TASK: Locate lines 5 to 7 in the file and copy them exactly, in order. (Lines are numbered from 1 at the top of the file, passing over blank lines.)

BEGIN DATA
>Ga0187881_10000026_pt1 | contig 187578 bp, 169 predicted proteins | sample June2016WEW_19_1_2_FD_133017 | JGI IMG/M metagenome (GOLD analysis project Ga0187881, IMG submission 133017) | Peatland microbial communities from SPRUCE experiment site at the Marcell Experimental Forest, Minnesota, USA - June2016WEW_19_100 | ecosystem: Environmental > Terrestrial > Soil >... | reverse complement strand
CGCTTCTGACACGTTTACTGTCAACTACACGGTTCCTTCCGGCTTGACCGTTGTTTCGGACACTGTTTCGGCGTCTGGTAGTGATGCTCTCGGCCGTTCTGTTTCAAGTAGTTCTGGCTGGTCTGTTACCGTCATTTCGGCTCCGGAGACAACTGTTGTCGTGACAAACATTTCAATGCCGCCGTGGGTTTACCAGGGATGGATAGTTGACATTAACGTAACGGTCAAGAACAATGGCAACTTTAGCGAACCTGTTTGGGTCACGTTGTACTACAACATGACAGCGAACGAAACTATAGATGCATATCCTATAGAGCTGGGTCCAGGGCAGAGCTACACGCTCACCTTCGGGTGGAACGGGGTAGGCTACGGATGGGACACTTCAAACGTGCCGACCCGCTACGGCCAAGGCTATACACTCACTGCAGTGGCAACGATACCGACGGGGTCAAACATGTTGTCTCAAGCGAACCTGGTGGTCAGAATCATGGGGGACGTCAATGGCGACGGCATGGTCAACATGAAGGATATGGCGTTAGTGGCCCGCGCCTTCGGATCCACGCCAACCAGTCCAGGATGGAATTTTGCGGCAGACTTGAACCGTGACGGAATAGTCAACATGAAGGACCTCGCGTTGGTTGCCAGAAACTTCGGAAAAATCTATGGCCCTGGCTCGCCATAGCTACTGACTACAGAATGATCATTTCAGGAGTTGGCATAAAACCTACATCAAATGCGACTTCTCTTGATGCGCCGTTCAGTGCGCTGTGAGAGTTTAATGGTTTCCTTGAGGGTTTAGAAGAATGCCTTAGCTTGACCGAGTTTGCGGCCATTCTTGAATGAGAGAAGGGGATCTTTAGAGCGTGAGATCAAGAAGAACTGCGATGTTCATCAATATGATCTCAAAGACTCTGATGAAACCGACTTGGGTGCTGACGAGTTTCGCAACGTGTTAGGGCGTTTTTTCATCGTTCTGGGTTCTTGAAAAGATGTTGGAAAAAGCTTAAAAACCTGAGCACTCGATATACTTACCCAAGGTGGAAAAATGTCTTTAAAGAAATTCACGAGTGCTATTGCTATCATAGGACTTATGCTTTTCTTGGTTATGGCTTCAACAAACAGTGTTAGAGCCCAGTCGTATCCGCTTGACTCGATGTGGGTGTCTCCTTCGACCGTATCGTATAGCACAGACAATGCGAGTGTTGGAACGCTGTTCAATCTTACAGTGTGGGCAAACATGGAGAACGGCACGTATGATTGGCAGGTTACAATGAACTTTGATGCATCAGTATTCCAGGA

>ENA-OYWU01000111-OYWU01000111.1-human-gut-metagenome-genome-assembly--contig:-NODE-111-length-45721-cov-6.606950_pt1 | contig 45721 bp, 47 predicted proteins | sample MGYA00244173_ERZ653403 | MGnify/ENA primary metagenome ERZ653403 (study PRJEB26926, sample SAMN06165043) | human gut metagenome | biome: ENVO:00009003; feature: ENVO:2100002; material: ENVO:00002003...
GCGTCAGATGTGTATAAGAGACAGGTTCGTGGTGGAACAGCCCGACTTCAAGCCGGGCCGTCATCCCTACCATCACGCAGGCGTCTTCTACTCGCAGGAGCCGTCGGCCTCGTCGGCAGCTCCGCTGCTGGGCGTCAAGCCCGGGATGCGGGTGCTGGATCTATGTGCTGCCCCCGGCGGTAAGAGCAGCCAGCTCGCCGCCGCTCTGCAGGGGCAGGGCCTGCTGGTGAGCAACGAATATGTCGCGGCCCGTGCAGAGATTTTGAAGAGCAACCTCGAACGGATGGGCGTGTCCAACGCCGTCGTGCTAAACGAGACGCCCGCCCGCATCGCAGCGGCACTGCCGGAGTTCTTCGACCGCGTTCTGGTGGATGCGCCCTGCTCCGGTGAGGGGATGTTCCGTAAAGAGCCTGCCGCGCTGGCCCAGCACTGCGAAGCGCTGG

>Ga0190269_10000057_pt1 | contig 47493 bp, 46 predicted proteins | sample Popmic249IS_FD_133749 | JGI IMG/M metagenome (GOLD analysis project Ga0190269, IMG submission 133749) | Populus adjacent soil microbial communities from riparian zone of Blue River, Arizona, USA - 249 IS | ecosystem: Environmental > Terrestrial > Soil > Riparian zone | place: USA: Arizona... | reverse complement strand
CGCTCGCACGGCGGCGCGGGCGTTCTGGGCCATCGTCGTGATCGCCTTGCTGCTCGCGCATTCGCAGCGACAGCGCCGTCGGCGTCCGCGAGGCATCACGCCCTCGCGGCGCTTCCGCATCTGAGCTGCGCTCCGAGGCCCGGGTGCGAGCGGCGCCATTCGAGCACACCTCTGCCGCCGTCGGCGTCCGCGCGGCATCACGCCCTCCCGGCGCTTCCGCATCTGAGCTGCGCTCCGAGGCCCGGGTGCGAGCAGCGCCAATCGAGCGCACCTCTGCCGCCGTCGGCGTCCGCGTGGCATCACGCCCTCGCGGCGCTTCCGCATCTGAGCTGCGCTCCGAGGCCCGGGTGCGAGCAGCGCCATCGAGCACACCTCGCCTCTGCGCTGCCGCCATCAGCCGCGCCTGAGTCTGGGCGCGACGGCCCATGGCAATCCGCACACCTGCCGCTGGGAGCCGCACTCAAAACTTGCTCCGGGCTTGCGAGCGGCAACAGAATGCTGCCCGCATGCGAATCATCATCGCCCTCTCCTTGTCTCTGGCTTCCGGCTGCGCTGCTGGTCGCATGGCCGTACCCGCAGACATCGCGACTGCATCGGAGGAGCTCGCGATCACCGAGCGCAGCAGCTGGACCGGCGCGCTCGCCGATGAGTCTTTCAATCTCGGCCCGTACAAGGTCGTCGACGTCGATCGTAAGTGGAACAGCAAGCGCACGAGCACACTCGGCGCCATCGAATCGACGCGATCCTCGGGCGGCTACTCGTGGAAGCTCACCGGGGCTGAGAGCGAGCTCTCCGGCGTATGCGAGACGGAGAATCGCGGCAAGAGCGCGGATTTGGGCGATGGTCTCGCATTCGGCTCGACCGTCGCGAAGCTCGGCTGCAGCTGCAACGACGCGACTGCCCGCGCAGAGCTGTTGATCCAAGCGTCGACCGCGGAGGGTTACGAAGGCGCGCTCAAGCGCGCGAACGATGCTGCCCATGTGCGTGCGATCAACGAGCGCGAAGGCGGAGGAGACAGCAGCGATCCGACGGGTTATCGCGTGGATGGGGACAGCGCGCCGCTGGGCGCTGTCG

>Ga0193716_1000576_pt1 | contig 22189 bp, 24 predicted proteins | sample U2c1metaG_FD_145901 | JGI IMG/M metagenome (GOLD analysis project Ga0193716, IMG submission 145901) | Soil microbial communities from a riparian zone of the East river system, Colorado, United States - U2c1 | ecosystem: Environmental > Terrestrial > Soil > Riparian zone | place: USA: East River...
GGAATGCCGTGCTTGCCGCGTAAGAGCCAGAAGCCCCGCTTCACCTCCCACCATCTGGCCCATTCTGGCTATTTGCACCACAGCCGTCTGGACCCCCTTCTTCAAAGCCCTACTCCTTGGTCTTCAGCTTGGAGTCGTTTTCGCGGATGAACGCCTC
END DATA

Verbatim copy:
>Ga0190269_10000057_pt1 | contig 47493 bp, 46 predicted proteins | sample Popmic249IS_FD_133749 | JGI IMG/M metagenome (GOLD analysis project Ga0190269, IMG submission 133749) | Populus adjacent soil microbial communities from riparian zone of Blue River, Arizona, USA - 249 IS | ecosystem: Environmental > Terrestrial > Soil > Riparian zone | place: USA: Arizona... | reverse complement strand
CGCTCGCACGGCGGCGCGGGCGTTCTGGGCCATCGTCGTGATCGCCTTGCTGCTCGCGCATTCGCAGCGACAGCGCCGTCGGCGTCCGCGAGGCATCACGCCCTCGCGGCGCTTCCGCATCTGAGCTGCGCTCCGAGGCCCGGGTGCGAGCGGCGCCATTCGAGCACACCTCTGCCGCCGTCGGCGTCCGCGCGGCATCACGCCCTCCCGGCGCTTCCGCATCTGAGCTGCGCTCCGAGGCCCGGGTGCGAGCAGCGCCAATCGAGCGCACCTCTGCCGCCGTCGGCGTCCGCGTGGCATCACGCCCTCGCGGCGCTTCCGCATCTGAGCTGCGCTCCGAGGCCCGGGTGCGAGCAGCGCCATCGAGCACACCTCGCCTCTGCGCTGCCGCCATCAGCCGCGCCTGAGTCTGGGCGCGACGGCCCATGGCAATCCGCACACCTGCCGCTGGGAGCCGCACTCAAAACTTGCTCCGGGCTTGCGAGCGGCAACAGAATGCTGCCCGCATGCGAATCATCATCGCCCTCTCCTTGTCTCTGGCTTCCGGCTGCGCTGCTGGTCGCATGGCCGTACCCGCAGACATCGCGACTGCATCGGAGGAGCTCGCGATCACCGAGCGCAGCAGCTGGACCGGCGCGCTCGCCGATGAGTCTTTCAATCTCGGCCCGTACAAGGTCGTCGACGTCGATCGTAAGTGGAACAGCAAGCGCACGAGCACACTCGGCGCCATCGAATCGACGCGATCCTCGGGCGGCTACTCGTGGAAGCTCACCGGGGCTGAGAGCGAGCTCTCCGGCGTATGCGAGACGGAGAATCGCGGCAAGAGCGCGGATTTGGGCGATGGTCTCGCATTCGGCTCGACCGTCGCGAAGCTCGGCTGCAGCTGCAACGACGCGACTGCCCGCGCAGAGCTGTTGATCCAAGCGTCGACCGCGGAGGGTTACGAAGGCGCGCTCAAGCGCGCGAACGATGCTGCCCATGTGCGTGCGATCAACGAGCGCGAAGGCGGAGGAGACAGCAGCGATCCGACGGGTTATCGCGTGGATGGGGACAGCGCGCCGCTGGGCGCTGTCG

>Ga0193716_1000576_pt1 | contig 22189 bp, 24 predicted proteins | sample U2c1metaG_FD_145901 | JGI IMG/M metagenome (GOLD analysis project Ga0193716, IMG submission 145901) | Soil microbial communities from a riparian zone of the East river system, Colorado, United States - U2c1 | ecosystem: Environmental > Terrestrial > Soil > Riparian zone | place: USA: East River...